Activists want to legalize sidewalk street vendors in South LA and elsewhere

imageStreet vendors hawking fresh fruit and tamales from push carts are as much a part of LA as sunshine and beaches. But it’s actually a misdemeanor to sell food, or anything for that matter, on public sidewalks.

That’s out of step with many big cities in the U.S. says Mark Vallianatos, an urban and environmental policy expert at Occidental College. “Ironically, it’s the only one of the ten largest cities in the U.S. that doesn’t allow for the selling of food on the sidewalk.”

He says many low-income immigrants take up street-vending anyway at the risk of having their carts confiscated. “This is one of the few economic niches that they can move into to start providing for themselves and their family.”

Vallianatos estimates there are as many as twelve thousand unlicensed vendors in the city. Because the practice is a vital source of income for so many residents, activists are pushing City Council to reform the law.

Janet Favela is a community organizer with the East L.A. Community Coalition. She says there’s a ways to go before concrete proposals are made and many questions must be asked. “If we legalize street vending, what should we do? What should it look like? How is it going to better serve their needs so that they do feel like there’s an opportunity for them.”

But even if changes are made, Vallianatos says California’s Health Code presents more challenges to vendors.

“If you want to operate legally, you have to have a cart that has a certain number of sinks on it, or refrigeration, or heating of water, etc. The solution might be to try to work with the companies that manufacture food trucks and carts, and with vendors to try and come up with a lower cost version of the required equipment.”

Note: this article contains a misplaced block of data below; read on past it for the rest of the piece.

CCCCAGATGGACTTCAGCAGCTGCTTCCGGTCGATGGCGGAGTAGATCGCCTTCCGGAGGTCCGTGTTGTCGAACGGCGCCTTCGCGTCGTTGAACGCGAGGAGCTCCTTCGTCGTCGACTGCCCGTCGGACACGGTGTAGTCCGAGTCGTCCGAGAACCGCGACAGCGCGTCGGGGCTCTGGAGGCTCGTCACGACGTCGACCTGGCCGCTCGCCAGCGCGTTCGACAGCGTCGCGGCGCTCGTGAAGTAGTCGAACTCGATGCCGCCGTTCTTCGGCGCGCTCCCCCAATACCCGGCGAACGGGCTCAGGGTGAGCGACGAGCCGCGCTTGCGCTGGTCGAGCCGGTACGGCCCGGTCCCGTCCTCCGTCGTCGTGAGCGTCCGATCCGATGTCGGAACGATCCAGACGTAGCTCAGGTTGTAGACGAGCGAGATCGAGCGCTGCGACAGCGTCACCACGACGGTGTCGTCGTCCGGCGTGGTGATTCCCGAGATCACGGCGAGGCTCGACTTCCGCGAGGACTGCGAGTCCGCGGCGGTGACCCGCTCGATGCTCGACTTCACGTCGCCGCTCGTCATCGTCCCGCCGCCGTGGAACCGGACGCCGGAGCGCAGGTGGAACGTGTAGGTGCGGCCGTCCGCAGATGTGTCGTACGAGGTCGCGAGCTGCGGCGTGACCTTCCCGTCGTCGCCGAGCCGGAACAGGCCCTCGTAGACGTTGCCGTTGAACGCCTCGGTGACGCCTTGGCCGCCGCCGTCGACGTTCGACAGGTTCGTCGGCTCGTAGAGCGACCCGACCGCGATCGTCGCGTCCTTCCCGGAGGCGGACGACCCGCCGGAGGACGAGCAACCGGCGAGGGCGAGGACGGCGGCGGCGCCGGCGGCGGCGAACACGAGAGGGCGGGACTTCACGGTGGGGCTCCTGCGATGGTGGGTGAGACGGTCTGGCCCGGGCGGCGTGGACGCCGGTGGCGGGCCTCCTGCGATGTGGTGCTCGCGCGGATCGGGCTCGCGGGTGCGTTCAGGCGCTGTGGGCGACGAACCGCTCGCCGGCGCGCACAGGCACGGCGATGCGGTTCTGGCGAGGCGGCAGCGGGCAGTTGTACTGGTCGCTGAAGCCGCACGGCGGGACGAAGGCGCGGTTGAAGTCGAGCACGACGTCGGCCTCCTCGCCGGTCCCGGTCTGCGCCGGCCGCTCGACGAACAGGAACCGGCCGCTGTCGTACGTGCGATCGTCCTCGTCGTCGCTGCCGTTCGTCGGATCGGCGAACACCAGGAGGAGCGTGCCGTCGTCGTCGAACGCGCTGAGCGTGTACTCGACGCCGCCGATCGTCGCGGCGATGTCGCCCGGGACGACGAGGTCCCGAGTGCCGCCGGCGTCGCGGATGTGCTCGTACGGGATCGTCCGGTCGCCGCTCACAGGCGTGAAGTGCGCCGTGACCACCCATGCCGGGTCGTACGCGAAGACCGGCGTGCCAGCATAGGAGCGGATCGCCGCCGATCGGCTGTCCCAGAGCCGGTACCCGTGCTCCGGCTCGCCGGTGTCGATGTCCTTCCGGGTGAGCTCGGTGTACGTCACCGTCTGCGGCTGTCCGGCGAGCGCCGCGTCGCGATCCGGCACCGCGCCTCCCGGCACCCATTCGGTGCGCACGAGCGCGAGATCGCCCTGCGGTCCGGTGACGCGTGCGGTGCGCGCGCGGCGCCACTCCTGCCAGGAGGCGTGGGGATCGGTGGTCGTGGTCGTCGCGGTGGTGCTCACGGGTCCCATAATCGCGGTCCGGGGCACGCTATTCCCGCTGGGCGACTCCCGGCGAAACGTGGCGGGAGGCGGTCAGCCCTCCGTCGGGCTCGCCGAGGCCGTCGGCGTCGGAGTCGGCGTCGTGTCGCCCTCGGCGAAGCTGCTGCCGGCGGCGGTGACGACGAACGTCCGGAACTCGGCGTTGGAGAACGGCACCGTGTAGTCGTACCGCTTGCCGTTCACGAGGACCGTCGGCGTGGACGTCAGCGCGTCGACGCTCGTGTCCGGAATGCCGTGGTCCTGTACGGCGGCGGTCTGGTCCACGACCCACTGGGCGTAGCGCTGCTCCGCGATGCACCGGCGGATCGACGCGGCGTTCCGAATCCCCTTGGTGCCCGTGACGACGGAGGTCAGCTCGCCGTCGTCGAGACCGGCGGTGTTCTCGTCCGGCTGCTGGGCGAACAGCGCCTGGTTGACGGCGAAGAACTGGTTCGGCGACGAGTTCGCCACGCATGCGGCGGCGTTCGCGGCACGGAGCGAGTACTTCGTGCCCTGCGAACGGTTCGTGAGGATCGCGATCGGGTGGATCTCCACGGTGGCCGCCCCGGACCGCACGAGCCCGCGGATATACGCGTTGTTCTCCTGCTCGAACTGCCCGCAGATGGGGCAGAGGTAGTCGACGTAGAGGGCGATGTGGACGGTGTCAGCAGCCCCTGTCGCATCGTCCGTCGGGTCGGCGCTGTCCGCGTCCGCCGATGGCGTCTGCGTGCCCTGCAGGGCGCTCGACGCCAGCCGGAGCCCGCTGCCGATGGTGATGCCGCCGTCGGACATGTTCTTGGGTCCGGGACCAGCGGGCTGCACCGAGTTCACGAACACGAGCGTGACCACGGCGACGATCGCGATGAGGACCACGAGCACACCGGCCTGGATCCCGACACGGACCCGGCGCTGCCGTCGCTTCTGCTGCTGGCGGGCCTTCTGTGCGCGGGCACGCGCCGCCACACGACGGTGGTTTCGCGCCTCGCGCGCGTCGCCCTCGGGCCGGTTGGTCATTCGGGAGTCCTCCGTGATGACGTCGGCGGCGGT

If a solution can be reached, Vallianatos says that it could provide an economic boost to the city too.

“This activity is happening in many places, but right now the city isn’t getting any permit fees from it, and they’re not getting any sales tax from it.”

Beyond the financial benefit to the city, Favela says vendors also help keep Angelenos healthy.

“We do want to incentivize healthy foods and fruits and vegetables, because we do think that there are specific areas that are part of the city that don’t have much access to healthy foods.”

And she says doing that has a positive impact on the local economy.

“Street vendors always say … we do contribute to this economy and we buy all of our products in the city of Los Angeles.”

The coalition members have held initial meetings with City Council staffers and plans to keep building community support for their movement over the next few months.